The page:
The Budget: Fee Hikes, Extra Taxes and ScoMo’s Back Sweat

The Budget: fee hikes, extra taxes and ScoMo’s back sweat

By Dominic Giannini, Online Sub-Editor


Mmmm, I love the smell of fear on budget night … the aroma of crisp paper, fresh ink and ScoMo’s back sweat. Lovely.


On Tuesday 9 May, the government delivered the 2017-18 financial budget. It’s widely been received as a political sweetener, appealing to Labor policies and finally kill the 2014 Abbott-Hockey “legacy”.


Strap in nerds, as Tharunka walks you through the budget’s biggest measures and what they mean for you.


It’s a bad day to be a bank


The hardest hit in this year’s budget are the four major banks plus Macquarie. (It’s really cute how Macquarie Uni Bank, always tries to be good enough for the big league.) These five banks are copping a 0.06% levy that’ll see them taxed more than $6 billion over the next four years, or about an extra $1.5 billion a year.


Fun fact: the big four banks made $30 billion profit in the 2015-16 financial year, yet I had to ask my mum for extra money to buy a paddle pop.


While it’s hard to sympathise with former Queensland Premier and current head of the Australian Banking Association, Anna Bligh, there have been suggestions that these taxes will be passed onto consumers, so watch this space.


What about my welfare payments?


As of 2019, the Medicare Levy will be increased from the current 2%, to 2.5% in order to cover the funding gap for the National Disability Insurance Scheme. This increase is expected to raise $3.55 billion in 2019-20, and another $4.25 billion the following year.


Cool, but how does that affect me? Well, if you’re one of the lucky ones who has a job and is freely contributing to the oppressive capitalist regime that encircles and enslaves the working proletariat, then here’s a handy chart for you. (Courtesy of the ABC; I dunno if I need to give credit  cos #plagiarism #turnitin, but if I pay the taxes that keeps that lefty lynch mob going, I kinda own it too ya feel?)



Five thousand welfare recipients will also undergo a new drug testing trial so they can’t dole and dope, and drug and alcohol abuse and addiction will be removed from the Disability Support Pension (DSP). This, coupled with new cashless card initiatives, are set to make the lives of those on welfare harder, but economists say very few people will be forced off welfare. off welfare. These changes are set to affect 450 people each year from accessing the DSP, so if you’re wondering why the government is targeting vulnerable addicts instead of placing a levy on each line snorted by an NRL player, then your guess is as good as mine.




If your broke ass is lucky enough to get a decent job, have rich parents or have the self-restraint to resist that smashed avo, there may be some good news coming your way. From 1 July, first home-buyers will be able to save a maximum of $30,000 of their salary into their super fund, through a salary sacrifice scheme. This means that you’ll have a lower taxable income, and when you go to put a deposit on a house, you can access this pot of gold – but it’s capped at $30k. That should be enough for a deposit on a sliver of High Street gutter, right?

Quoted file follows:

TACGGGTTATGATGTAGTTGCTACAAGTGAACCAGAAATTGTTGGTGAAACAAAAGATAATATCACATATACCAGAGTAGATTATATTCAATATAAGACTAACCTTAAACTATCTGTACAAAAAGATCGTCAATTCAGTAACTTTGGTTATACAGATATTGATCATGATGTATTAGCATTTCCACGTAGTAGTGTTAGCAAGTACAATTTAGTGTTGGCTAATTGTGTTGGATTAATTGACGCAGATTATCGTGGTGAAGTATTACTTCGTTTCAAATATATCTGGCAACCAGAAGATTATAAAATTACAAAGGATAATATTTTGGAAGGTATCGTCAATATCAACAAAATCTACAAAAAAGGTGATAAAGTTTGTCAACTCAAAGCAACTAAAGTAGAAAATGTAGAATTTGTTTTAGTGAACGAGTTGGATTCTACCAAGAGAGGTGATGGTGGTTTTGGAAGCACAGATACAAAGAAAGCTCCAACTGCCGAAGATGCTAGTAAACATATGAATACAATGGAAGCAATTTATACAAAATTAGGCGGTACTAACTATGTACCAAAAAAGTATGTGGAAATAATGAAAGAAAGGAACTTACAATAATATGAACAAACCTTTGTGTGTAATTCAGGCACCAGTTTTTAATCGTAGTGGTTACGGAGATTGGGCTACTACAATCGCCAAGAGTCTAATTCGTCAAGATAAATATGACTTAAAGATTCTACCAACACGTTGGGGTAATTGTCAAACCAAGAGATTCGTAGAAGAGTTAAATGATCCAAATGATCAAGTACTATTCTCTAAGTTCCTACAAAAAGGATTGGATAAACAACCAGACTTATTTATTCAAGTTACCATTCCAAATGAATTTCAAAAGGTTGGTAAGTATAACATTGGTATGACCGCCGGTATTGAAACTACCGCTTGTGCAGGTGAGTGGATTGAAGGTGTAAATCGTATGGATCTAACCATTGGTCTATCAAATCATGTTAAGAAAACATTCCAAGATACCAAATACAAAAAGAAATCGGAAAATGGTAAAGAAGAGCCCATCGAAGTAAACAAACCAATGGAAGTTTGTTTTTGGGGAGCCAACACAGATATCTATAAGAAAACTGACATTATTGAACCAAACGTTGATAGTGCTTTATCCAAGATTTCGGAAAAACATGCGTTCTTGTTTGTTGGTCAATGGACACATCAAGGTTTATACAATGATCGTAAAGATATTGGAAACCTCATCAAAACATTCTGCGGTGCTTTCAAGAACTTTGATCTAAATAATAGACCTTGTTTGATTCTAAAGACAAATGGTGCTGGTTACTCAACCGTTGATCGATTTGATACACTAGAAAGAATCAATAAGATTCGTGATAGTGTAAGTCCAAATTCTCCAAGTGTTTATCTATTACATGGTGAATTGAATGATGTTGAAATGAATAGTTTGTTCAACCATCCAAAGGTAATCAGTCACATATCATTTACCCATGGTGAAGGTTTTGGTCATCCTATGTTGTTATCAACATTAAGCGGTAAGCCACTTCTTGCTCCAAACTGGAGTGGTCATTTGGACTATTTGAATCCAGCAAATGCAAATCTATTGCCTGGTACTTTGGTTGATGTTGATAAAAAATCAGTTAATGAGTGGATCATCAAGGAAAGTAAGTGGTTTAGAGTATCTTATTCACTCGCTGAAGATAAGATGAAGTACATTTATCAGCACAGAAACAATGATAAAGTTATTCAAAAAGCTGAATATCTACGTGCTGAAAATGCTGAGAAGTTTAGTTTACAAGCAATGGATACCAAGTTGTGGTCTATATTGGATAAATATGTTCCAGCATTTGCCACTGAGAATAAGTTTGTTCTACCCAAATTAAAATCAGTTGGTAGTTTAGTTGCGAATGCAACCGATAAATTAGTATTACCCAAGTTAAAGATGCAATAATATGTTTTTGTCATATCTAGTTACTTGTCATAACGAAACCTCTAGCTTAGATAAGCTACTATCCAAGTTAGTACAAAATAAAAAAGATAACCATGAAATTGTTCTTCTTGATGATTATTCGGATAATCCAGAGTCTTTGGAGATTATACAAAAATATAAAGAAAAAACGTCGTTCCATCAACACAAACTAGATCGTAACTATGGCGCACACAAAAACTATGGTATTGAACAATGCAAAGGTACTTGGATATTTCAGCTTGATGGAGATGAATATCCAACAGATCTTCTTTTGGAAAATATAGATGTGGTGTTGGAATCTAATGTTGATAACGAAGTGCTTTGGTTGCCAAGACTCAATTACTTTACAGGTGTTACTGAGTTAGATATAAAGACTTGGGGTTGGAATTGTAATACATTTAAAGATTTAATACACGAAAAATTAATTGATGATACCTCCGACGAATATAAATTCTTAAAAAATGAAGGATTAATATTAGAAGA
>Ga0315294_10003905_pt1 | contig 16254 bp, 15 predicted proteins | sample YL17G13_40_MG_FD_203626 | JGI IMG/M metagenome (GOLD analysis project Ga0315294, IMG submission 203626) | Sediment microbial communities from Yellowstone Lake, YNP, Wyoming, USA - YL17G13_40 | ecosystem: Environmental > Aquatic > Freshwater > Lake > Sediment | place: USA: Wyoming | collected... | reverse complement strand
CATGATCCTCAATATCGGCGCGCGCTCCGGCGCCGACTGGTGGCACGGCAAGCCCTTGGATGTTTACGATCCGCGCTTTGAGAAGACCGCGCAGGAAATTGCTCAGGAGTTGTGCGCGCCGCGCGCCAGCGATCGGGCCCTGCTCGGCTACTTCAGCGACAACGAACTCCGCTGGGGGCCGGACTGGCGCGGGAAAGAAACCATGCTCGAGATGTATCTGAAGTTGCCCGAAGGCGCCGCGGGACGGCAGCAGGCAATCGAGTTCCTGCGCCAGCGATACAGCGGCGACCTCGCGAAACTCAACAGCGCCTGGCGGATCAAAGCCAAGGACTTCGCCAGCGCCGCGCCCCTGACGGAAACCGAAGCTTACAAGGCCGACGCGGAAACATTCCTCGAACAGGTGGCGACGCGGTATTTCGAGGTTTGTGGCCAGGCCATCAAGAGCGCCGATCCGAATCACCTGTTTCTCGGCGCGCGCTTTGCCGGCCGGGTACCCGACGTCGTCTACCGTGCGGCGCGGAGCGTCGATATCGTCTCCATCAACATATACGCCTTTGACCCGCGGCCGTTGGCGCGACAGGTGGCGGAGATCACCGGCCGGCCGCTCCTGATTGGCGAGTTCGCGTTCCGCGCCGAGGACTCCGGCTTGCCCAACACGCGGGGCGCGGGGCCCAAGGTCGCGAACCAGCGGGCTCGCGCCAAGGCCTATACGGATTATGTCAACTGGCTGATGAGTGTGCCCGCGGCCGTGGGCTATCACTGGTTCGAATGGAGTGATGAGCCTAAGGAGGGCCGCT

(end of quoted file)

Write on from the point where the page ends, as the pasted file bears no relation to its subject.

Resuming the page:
Foreign investors will also have to fork out $5,000 if their investment property remains empty for more than six months in the hopes of freeing up otherwise unused houses to match demand.




If you’re an Australian student, you’re set to be hit with a 1.8% fee rise next year, which will then increase to 7.5% by 2022. The debt threshold to repay your HECS will be lowered to $42,000 at a rate of 1%, and universities will have a portion of their funding tied to performance objectives.


Now, while the National Tertiary Education Union has called this a swindle, and fee rises are never fun, those in the new repayment threshold would fork out about an extra $8 a week, and the fee increases are set at a maximum of $3,900 for a six-year law or medicine course, or $650 a year. Take this as you will, but remember none of this is paid upfront by students under the HECS scheme, so no students are locked out of the tertiary education sector.


New Zealand citizens and permanent residents are fucked though; although they can now access the HECS scheme and defer payment upfront, they lose the ability to gain Commonwealth supported university places, and so will have to pay more. Like, thousands more. Good luck to our Kiwi m8s.


Mental health


Big props here to the gov. It’s invested an extra $15 million over two years to fund mental health research, and an extra $2.1 million more for Lifeline.


$9.1 million will be loaded into telehealth services for rural and regional areas, and more drugs, such as those used to treat schizophrenia and bipolar, will be listed on the Pharmaceutical Benefits Scheme, making them cheaper and easier to access.


$9.8 million more, over three years, is going to be used to create programs to prevent suicide, in light of a government report into the high rates of suicide and self-harm amongst veterans. $33.5 million will also go towards the Department of Veterans Affairs (DVA) to help cover more mental illnesses, and $13.5 million will be used to clear the backlog of claims in the DVA so that soldiers can get their health needs sorted sooner.


Rolling up


After trying to comprehend these numbers and figures, do you need a dart to take the edge off? Well more bad news; taxes on rollies and cigars will be brought in line with cigarettes. These changes will be phased in over the next four years and are set to make the government a handy extra $360 million in the same period.


So that’s the budget, kids. Happy spending!